Home • Tuber indicum v1.0
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Fruiting bodies of Chinese Black Truffle (Tuber indicum). Credit: Juan Chen and Pei Gui Liu, Kunming Institute of Botany (China)

Within the framework of the Mycorrhizal Genomics Initiative (MGI), we are sequencing a phylogenetically and ecologically diverse suite of mycorrhizal fungi, which include the major clades of symbiotic species associating with trees and woody shrubs. Analyses of these genomes will provide insight into the diversity of nutritional and developmental transitions in mycorrhizal fungi.

More specifically, the genome of Tuber indicum was sequenced as part of a project seeking to densely sample members of the Tuberaceae to examine functional diversity of truffles with a shared evolutionary history.

Tuber indicum –– the Chinese Black Truffle

The Chinese Black Truffle (Tuber indicum) belongs to the Tuberaceae (Pezizales, Pezizomycetes). This ectomycorrhizal Ascomycota establishes a mutualistic symbiosis with oak, and mountain pines in the Chinese provinces of Yunnan and Sichuan at an altitude of 2.000 to 2.500 metres in a temperate climate. It produces an hypogeous ascomata. The edible fruit body is harvested in China, and it has been accidentally implanted in North America and Italy. Tuber indicum is morphologically and phylogenetically related to the Perigord black truffle (Tuber melanosporum).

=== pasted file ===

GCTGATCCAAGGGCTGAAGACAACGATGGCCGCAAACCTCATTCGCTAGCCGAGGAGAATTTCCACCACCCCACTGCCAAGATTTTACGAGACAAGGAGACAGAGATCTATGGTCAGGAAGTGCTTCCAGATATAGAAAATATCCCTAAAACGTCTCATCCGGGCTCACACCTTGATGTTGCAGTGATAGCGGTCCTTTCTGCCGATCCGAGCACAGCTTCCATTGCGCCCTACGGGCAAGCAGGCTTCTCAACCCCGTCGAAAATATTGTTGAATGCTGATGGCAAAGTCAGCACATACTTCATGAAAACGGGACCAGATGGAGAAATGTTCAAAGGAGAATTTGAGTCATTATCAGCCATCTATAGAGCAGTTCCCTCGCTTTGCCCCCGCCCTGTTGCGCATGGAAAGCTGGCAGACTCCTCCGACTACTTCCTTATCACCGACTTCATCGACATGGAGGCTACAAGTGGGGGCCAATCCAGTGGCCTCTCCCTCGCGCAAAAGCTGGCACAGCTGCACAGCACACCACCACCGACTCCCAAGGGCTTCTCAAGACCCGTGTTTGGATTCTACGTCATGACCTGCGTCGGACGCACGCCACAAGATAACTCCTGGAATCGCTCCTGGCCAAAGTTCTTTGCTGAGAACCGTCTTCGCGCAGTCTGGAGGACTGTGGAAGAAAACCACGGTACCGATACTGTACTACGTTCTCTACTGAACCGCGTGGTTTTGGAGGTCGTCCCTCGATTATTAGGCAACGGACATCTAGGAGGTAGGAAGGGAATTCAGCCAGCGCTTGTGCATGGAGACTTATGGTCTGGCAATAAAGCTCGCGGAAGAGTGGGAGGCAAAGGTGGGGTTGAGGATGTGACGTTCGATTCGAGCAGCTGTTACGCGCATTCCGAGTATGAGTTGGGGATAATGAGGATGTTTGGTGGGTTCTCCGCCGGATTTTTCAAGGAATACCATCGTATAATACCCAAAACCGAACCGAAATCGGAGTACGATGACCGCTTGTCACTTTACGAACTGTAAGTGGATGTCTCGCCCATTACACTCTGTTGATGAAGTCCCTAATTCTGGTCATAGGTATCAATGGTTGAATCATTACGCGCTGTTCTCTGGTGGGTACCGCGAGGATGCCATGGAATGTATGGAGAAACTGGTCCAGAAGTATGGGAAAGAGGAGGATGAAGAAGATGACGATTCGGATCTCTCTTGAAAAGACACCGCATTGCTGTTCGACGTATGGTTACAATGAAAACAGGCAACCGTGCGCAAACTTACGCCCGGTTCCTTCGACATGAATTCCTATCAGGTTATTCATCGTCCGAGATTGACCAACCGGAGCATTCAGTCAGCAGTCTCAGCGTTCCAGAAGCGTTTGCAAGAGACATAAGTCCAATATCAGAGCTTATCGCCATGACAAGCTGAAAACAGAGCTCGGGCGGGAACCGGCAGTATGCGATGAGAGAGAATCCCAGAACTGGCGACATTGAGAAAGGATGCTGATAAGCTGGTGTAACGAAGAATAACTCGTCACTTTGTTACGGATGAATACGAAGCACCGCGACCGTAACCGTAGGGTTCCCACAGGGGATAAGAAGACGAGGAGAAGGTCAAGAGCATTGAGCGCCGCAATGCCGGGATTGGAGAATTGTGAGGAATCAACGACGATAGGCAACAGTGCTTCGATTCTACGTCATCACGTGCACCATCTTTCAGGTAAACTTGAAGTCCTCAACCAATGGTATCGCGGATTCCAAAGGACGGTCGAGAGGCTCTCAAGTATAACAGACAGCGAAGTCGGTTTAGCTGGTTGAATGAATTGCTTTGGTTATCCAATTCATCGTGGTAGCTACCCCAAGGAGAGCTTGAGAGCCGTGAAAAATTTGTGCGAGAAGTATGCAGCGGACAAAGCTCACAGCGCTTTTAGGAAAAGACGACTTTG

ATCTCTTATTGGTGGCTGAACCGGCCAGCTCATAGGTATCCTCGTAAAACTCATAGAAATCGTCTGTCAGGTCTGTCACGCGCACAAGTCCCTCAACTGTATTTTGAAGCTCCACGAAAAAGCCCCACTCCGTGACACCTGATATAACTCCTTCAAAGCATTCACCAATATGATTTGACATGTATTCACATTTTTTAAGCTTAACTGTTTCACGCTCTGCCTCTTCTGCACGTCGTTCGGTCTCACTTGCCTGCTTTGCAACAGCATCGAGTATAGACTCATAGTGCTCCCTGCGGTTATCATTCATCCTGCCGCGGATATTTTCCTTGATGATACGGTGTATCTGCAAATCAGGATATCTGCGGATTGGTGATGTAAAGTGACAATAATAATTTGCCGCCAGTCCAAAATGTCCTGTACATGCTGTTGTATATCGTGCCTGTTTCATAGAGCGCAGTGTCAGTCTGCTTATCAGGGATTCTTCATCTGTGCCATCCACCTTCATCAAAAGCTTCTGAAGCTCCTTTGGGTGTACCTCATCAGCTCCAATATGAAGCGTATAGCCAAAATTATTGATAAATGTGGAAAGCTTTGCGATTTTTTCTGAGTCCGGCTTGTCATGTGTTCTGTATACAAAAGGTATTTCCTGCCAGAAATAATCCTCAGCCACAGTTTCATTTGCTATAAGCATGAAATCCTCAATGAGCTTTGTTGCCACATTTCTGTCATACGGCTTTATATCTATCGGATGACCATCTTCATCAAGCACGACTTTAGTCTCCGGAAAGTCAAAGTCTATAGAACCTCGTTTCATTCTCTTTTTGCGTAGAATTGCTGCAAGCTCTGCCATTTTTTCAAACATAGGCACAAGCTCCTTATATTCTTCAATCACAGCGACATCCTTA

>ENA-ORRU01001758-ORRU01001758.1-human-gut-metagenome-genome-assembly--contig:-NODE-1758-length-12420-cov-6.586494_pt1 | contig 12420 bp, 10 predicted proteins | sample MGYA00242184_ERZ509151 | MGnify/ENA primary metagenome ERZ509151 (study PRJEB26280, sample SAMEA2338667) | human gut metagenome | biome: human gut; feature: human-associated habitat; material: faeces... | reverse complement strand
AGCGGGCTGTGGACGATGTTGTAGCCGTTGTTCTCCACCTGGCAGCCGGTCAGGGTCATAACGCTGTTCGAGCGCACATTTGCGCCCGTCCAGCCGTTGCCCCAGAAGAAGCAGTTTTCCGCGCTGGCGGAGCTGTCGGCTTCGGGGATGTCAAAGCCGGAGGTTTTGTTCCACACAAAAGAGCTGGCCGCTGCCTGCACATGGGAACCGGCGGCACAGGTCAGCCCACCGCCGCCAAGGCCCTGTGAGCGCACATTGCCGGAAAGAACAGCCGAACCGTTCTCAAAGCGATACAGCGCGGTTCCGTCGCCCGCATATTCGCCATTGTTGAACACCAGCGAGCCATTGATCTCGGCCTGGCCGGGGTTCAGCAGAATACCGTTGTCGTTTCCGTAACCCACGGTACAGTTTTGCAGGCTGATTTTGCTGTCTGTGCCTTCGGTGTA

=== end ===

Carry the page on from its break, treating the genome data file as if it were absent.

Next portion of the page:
Researchers who wish to publish analyses using data from unpublished CSP genomes are respectfully required to contact the PI (Francis Martin) to avoid potential conflicts on data use and coordinate other publications with the CSP master paper(s).